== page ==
Statutes Governing “Minor Guardianship of the Person” in the 50 States and Washington, D.C., Analyzed for This Study

State Statute State Statute
AL AL Code § 26-2A-73; 75; 81 MT MT Code § 72-5-222; 225; 234
AK AK Stat. § 13.26.132; 147; 186 NE NE Rev. Stat. § 30-2608; 2611; 2616
AZ AZ Rev. Stat. § 14-5204; 5207; 5212 NV NV Rev. Stat. § 159A.044; 061; 0565; 1915
AR AR Code § 28-65-105; 207; 214; 219 NH NH Rev. Stat. § 463:06; 10; 13; 15; 80
CA CA Prob. Code § 1511; 1513; 1514; 1601; 1602 NJ NJ Rev. Stat. § 3B:12A-3; 4; 6
CO CO Rev. Stat. § 15-14-204; 210 NM NM Stat. § 40-10B-4; 5; 8; 12
CT CT Gen. Stat. § 45a-610; 611; 612; 619 NY NY CLS SCPA § 1702; 1705; 1707
DE 13 DE Code §2321; 2330; 2331; 2332; 2333 NC NC Gen. Stat. § 35A-1221; 1224; 1295
DC DC Code § 21–101 ND ND Cent. Code § 27-20.1-02; 08; 11; 12; 17
FL FL Stat. § 744.474; 3021; 3371 OH OH Rev. Code § 2111.04; 06; 46
GA GA Code § 29-2-5; 6; 8 OK 30 OK Stat. § 2-101; 109; 113
HI HI Rev. Stat. § 560:5-204; 210 OR OR Rev. Stat. § 125.09; 025; 060; 305
ID ID Code § 15-5-204; 212 PA 20 PA Cons. Stat. § 5112; 5131
IL 755 ILCS 5/11-5; 14.1 RI RI Gen. L. § 33-15.1-5; 37
IN IN Code § 29-3-2-1; 5-1; 6-3; 8-9 SC SC Code § 21-21-25
IA IA Code § 232D.103; 203; 204; 401; 502 SD SD Codified L. § 29A-5-203; 208; 421; 504
KS KS Stat. § 59-3059; 3066; 3067; 3091 TN TN Code § 34-1-103; 104; 105; 106; 121
KY KY Rev. Stat. § 387.09; 025; 032 TX TX Est. Code § 1101.001; 1104.151
LA LA Civ. Code Art. 270; 4234 UT UT Code § 75-5-204; 209; 212
ME 18-C ME Rev. Stat. § 5-204; 205; 206; 210 VT 14 V.S.A. § 2622; 2626; 2628; 2630; 2632; 2634
MD MD Code, Est. and Trusts § 13-702 VA VA Code § 64.2-1702; 1803
MA MA Gen. L. Ch. V § 5-204; 212 WA WA Rev. Code § 11.130.185; 210; 215; 240
MI MI Comp. L. § 700.5204; 5208; 5404 WV WV Code § 44-10-3; 44A-2-2
MN MN Stat. § 524.5-204; 205; 210 WI WI Stat. § 48.977; 48.9795
MS MS Code § 93-20-201; 206; 210 WY WY Stat. § 3-2-102; 110; 302
MO MO Rev. Stat. § 475.045; 070; 083; 084

Source: LexisNexis, https://www.lexisnexis.com/


  1. The Annie E. Casey Foundation, KIDS COUNT Data Center: Children Living With Neither Parent in the United States, 20172021, accessed June 1, 2023, https://datacenter.aecf.org/data/tables/111-children-living-with-neither-parent#detailed/1/any/false/2048,1729,37,871,870,573,869,36,868,867/any/439,440.
  2. For the purpose of this report, all references to “minor guardianship” refer to guardianship of a person, not an estate.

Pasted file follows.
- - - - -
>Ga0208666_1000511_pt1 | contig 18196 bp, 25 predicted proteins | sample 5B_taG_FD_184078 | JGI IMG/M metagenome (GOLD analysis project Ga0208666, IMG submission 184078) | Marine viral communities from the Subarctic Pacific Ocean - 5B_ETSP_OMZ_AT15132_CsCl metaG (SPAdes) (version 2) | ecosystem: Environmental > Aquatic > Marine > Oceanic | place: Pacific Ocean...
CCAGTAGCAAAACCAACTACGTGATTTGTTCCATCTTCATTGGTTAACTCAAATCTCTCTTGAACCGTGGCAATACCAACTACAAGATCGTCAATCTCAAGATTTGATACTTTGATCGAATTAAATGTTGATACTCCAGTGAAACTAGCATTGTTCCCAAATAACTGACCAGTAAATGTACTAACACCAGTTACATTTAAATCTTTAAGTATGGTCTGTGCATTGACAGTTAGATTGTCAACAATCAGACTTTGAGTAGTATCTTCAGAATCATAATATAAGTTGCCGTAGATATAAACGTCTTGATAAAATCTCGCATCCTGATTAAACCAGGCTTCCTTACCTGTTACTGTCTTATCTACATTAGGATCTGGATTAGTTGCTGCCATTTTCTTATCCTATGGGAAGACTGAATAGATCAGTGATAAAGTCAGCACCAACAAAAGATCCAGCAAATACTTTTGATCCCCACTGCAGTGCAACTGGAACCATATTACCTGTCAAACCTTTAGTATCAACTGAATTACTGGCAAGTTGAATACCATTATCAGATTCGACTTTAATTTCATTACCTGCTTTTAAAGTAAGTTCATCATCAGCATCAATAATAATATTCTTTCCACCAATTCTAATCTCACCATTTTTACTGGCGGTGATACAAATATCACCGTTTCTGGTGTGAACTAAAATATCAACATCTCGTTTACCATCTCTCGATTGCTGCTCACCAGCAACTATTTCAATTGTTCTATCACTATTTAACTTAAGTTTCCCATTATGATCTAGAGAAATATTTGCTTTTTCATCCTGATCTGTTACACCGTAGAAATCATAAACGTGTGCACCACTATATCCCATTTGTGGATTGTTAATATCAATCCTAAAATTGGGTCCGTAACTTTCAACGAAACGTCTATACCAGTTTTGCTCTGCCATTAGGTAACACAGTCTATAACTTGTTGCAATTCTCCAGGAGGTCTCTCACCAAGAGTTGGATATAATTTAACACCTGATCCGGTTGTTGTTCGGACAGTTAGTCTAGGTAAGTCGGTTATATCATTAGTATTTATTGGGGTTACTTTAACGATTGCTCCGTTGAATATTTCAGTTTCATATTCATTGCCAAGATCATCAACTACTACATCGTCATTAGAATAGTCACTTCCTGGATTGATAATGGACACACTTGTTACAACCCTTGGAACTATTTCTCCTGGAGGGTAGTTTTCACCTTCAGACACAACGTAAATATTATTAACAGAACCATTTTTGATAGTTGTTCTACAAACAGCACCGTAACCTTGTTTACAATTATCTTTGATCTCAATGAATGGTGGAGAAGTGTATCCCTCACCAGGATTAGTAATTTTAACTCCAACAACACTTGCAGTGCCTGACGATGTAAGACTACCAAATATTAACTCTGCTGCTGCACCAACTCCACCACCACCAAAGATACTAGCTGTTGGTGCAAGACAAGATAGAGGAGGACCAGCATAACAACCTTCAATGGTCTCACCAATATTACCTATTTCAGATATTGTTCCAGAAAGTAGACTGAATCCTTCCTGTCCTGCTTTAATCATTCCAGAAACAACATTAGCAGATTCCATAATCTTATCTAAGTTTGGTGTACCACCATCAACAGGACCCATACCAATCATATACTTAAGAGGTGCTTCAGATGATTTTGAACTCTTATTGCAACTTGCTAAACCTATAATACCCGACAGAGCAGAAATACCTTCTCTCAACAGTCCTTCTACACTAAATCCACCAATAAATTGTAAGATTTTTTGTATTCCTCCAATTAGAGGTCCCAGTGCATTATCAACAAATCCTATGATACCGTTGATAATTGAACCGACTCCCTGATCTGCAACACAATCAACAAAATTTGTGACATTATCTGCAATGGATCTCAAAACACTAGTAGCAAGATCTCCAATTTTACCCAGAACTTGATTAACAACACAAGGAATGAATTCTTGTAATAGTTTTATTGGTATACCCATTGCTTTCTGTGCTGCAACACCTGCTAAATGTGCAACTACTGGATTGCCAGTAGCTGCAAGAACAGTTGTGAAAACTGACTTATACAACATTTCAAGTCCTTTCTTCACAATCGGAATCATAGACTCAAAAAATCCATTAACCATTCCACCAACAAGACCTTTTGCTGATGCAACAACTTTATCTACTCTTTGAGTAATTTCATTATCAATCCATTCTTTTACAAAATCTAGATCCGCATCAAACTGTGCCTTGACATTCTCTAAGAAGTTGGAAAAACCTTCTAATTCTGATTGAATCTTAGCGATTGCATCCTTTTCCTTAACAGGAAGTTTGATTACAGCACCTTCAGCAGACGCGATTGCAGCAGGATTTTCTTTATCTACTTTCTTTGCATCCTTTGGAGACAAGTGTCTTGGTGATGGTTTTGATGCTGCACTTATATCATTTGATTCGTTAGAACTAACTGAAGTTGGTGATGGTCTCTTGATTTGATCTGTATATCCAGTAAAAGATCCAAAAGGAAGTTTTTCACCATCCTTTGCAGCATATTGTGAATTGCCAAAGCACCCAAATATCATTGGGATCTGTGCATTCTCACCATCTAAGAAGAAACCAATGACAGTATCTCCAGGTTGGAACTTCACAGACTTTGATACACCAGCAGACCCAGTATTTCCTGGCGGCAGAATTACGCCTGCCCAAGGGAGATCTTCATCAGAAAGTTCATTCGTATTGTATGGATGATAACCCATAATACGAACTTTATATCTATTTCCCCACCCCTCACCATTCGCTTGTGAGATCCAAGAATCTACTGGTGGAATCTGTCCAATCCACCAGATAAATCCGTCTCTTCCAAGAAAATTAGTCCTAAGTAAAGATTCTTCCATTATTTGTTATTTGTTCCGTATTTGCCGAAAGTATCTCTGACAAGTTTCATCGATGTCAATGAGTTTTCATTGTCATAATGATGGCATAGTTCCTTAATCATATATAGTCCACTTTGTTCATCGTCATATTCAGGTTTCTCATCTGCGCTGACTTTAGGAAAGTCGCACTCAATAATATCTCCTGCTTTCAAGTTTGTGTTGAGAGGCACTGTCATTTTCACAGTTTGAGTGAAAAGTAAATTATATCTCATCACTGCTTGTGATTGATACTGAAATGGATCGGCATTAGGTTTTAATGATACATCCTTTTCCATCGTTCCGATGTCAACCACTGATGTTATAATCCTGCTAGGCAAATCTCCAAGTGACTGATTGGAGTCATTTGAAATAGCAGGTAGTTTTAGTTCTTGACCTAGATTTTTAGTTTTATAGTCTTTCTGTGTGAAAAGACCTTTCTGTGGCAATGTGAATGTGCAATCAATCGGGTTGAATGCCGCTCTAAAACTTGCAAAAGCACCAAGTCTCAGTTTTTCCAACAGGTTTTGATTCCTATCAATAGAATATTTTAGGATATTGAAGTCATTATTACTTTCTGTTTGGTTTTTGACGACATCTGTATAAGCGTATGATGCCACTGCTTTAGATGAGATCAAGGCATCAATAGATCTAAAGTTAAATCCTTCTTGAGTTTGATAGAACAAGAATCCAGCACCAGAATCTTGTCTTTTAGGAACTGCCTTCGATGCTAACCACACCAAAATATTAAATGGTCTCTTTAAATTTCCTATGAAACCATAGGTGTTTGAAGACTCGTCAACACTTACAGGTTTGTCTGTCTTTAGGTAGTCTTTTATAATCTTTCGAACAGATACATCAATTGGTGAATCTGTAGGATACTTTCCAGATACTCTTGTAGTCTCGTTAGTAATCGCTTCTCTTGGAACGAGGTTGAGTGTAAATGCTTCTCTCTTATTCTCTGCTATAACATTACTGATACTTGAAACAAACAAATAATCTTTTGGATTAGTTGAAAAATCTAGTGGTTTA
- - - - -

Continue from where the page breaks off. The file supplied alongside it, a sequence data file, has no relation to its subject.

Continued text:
3. E. Rickard, “Many U.S. Families Faced Civil Legal Issues in 2018,” The Pew Charitable Trusts, Nov. 19, 2019, https://www.pewtrusts.org/en/research-and-analysis/articles/2019/11/19/many-us-families-faced-civil-legal-issues-in-2018; Legal Services Corporation, “The Justice Gap: Meeting the Unmet Civil Legal Needs of Low-Income Americans” (2022), https://justicegap.lsc.gov/the-report/.
  4. The Pew Charitable Trusts, “How Debt Collectors Are Transforming the Business of State Courts” (2020), https://www.pewtrusts.org/en/research-and-analysis/reports/2020/05/how-debt-collectors-are-transforming-the-business-of-state-courts.
  5. See, for example, ibid.
  6. Pew’s research focused on state-level policies and state court procedures; although some counties’ policies or procedures may also affect minor guardianship cases and outcomes, analysis of county-level data was beyond the scope of this study.
  7. The Annie E. Casey Foundation, KIDS COUNT Data Center, accessed June 20, 2023, https://datacenter.aecf.org/; Court Statistics Project, CSP Stat Civil, 2017-2021, accessed June 1, 2023, https://www.courtstatistics.org/court-statistics/interactive-caseload-data-displays/csp-stat-nav-cards-first-row/csp-stat-civil.
  8. The Annie E. Casey Foundation, KIDS COUNT Data Center: Children Living With Neither Parent in the United States. Unless otherwise noted, all references to children or minors in this study mean children under the age of 18.
  9. See, for example, Pine Tree Legal Assistance, “Parents on Active Duty: Legal Considerations,” https://www.ptla.org/parents-active-duty-legal-considerations#; U.S. Government Accountability Office, “Child Welfare and Aging Programs: HHS Could Enhance Support for Grandparents and Other Relative Caregivers” (2020), https://www.gao.gov/products/gao-20-434; L. Anderson, “The Opioid Prescribing Rate and Grandparents Raising Grandchildren: State and County Level Analysis” (working paper, U.S. Census Bureau, April 11, 2019), https://www.census.gov/library/working-papers/2019/demo/SEHSD-WP2019-04.html; C.B. Cox, “Policy and Custodial Grandparents,” Marquette Elder’s Advisor 11, no. 2 (2010): 281-305, https://scholarship.law.marquette.edu/elders/vol11/iss2/4/.